Eli Weinstock-Herman

Continuous Javascript Testing with Karma

Original post posted on Thursday, April 3, 2014 at LessThanDot.com

I use a continuous testing tool named NCrunch for all of my .Net code. In fact, NCrunch has spoiled me so much that manually running tests is bordering on painful. I’ve gotten used to doing absolutely nothing and still having the latest build results, test results, code coverage, highlighted execution paths for failed tests, and little hover notices on each line that passed an exception. Make a change, magic happens. All coding should work like that.

The AngularJS team has built a continuous javascript testrunner named karma, so of course I’m going to give it a try.

At the time of this post, the current version is 0.12 and I will be using Jasmine 2.0 (woo, Async!), RequireJS (also a recent topic), and Squire.js (for injecting mocks). The sample project I’m using for demos is just something that was handy that already had some tests.

Setting up Karma

Setting up karma is pretty straightforward. The karma site has clear information already on how to install the package and set up the configuration, so I’m not going to go into the details on that.

One minor variance is that I chose to install karma local to my project rather than globally, so I’ll have to run the tools from the node_modules subdirectory.

I created a package.json file for my project:

package.json: townthing/package.json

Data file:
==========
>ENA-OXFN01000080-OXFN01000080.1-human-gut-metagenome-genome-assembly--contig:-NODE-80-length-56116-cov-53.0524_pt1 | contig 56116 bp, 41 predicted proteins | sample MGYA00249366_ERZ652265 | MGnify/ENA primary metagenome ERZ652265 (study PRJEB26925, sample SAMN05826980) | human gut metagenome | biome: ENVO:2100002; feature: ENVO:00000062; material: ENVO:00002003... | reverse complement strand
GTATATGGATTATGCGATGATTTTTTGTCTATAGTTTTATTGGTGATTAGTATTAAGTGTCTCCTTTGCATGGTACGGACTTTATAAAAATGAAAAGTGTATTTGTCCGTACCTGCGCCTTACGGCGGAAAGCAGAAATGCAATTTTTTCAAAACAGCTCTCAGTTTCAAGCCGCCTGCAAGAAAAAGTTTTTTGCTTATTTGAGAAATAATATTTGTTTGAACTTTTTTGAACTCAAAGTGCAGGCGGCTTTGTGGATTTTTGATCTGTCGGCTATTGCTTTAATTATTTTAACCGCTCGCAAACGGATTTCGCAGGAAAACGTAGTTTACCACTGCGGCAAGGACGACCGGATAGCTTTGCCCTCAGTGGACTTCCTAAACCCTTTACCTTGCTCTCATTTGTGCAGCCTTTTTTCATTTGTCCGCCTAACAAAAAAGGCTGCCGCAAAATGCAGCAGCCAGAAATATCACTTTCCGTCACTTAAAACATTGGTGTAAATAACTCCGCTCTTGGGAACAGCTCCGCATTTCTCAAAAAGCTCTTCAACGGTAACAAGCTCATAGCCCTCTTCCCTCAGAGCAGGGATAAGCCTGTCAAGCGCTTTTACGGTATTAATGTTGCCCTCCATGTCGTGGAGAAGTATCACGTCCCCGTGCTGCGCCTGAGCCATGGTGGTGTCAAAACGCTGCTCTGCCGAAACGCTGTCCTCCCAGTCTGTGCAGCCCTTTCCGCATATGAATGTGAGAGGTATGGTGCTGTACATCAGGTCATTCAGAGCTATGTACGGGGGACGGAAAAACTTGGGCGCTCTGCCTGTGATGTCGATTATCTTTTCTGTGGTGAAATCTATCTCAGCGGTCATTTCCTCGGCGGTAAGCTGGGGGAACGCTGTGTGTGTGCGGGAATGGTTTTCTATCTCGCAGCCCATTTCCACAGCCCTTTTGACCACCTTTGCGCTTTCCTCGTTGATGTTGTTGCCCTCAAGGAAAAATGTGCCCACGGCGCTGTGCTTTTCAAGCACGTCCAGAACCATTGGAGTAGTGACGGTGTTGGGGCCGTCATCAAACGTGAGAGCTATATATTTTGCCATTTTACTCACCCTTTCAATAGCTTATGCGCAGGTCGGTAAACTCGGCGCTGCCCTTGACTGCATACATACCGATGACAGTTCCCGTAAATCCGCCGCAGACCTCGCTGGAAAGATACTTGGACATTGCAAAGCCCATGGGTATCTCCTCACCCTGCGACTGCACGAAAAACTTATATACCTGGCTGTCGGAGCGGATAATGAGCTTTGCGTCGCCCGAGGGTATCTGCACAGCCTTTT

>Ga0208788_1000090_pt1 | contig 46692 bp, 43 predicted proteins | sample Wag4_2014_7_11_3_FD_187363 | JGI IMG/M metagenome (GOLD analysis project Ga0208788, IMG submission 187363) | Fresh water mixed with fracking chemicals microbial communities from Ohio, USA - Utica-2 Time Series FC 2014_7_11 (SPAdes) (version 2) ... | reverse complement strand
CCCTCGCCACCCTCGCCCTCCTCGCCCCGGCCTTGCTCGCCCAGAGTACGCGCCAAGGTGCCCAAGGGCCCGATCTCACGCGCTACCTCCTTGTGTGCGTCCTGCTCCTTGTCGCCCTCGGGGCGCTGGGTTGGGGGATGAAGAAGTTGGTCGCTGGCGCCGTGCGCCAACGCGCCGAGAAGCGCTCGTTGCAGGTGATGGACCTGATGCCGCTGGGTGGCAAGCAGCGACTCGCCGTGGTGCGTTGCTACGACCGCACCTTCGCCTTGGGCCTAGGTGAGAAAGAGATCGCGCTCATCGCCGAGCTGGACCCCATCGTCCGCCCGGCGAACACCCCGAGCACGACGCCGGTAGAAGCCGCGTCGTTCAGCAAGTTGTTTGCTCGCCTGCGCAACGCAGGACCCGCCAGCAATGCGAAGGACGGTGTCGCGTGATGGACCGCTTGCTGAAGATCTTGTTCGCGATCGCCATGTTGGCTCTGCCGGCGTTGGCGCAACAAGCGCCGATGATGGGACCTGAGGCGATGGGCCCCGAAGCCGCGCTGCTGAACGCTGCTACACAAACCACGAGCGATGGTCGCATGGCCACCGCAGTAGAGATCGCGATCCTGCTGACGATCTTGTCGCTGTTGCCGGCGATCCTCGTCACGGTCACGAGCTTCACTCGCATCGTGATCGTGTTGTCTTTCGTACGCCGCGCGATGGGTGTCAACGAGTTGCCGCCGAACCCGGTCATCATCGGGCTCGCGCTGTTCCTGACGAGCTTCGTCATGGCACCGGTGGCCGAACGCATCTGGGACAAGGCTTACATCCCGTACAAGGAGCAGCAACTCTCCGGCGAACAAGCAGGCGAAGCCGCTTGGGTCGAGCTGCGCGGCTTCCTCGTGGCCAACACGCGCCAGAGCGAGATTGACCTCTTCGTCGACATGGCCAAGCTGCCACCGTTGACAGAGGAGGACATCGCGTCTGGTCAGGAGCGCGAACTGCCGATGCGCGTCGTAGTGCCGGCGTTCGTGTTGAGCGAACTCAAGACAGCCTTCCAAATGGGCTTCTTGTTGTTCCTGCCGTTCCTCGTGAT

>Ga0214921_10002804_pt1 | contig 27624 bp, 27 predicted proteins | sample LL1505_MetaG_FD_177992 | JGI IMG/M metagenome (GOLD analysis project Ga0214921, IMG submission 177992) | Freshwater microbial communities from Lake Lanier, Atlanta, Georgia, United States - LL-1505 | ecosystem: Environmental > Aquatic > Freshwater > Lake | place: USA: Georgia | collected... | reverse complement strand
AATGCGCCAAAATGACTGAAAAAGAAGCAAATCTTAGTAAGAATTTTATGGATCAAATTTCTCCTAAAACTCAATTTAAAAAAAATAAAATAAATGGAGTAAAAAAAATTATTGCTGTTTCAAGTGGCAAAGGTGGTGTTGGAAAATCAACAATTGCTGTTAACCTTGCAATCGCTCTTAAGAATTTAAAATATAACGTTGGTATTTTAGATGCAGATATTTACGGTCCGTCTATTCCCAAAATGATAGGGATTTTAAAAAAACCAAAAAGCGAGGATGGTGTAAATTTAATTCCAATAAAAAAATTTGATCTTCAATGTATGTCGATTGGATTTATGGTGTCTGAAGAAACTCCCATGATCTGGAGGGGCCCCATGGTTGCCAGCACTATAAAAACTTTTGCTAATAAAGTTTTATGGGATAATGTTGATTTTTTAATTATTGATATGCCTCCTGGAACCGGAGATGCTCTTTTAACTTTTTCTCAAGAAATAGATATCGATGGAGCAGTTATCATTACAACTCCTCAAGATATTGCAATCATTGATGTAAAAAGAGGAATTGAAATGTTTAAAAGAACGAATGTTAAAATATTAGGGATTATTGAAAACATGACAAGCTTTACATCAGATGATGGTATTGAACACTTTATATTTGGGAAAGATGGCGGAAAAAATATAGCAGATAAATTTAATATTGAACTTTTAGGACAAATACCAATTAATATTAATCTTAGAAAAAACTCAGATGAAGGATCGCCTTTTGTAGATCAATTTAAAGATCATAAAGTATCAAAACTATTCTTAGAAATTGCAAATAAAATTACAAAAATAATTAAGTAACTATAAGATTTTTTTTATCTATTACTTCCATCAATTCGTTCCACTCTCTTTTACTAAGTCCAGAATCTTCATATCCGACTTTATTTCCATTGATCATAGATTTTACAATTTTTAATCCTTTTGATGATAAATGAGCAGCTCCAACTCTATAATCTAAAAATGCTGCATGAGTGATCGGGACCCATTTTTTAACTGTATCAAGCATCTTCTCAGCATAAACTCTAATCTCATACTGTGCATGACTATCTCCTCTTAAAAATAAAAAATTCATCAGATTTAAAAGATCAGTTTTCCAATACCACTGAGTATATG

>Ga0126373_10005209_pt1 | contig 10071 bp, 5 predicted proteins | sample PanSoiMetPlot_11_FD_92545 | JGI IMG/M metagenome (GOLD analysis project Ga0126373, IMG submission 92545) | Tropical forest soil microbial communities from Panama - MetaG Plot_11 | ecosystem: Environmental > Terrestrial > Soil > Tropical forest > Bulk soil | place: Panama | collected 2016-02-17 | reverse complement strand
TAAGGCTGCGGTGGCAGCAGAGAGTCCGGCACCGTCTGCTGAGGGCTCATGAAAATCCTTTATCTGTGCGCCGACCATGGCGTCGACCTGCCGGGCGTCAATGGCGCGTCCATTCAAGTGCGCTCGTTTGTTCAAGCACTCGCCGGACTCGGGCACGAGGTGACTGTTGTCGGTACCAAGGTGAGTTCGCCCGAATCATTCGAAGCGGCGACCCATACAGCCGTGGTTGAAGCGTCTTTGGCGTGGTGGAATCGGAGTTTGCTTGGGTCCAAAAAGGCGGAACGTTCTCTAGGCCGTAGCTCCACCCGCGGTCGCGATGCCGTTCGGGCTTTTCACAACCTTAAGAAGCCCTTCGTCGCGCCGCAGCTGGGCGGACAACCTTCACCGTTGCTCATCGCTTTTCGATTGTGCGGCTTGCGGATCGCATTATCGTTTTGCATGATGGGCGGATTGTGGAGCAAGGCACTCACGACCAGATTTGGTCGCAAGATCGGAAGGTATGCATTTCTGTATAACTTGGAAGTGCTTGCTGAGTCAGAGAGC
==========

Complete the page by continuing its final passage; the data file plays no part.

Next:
"name": "townthing",
	"version": "0.1.0",
	"description": "sample project I'm playing with",
	"repository": "https://github.com/tarwn/townthing",

	"devDependencies": {
		"karma": "~0.11",
		"karma-jasmine": "~0.2",
		"karma-phantomjs-launcher": "~0.1",
		"karma-chrome-launcher": "~0.1"
Important Note: Be careful with your versions. I’ve found out the hard way that karma keeps their dependencies wide open “*” until they are ready to move versions, then they lock them down to something that may not actually be the latest version. Karma 0.10 worked fine with karma-jasmine 0.2 until they released 0.10.10 which locked in a requirement for karma-jasmine ~0.1. More recently the karma-phantomjs-launcher has revved to 1.3, which somehow broke a perfectly working 0.12 karma against 1.2 despite there being no actual code changes (I suspect a versioning side-effect mixed with their *-version acceptance).

And then go through the steps to create my karma configuration:
karma.conf.js: townthing/karma.conf.js

module.exports = function(config) {
		basePath: 'town/js',
		frameworks: ['jasmine', 'requirejs'],
		files: [
		  {pattern: '**/*.js', included: false}
		exclude: [ '**/main.js' ],
		reporters: ['dots'],
		port: 9876,
		colors: true,
		// possible values: config.LOG_DISABLE || config.LOG_ERROR || config.LOG_WARN || config.LOG_INFO || config.LOG_DEBUG
		logLevel: config.LOG_DEBUG,
		autoWatch: true,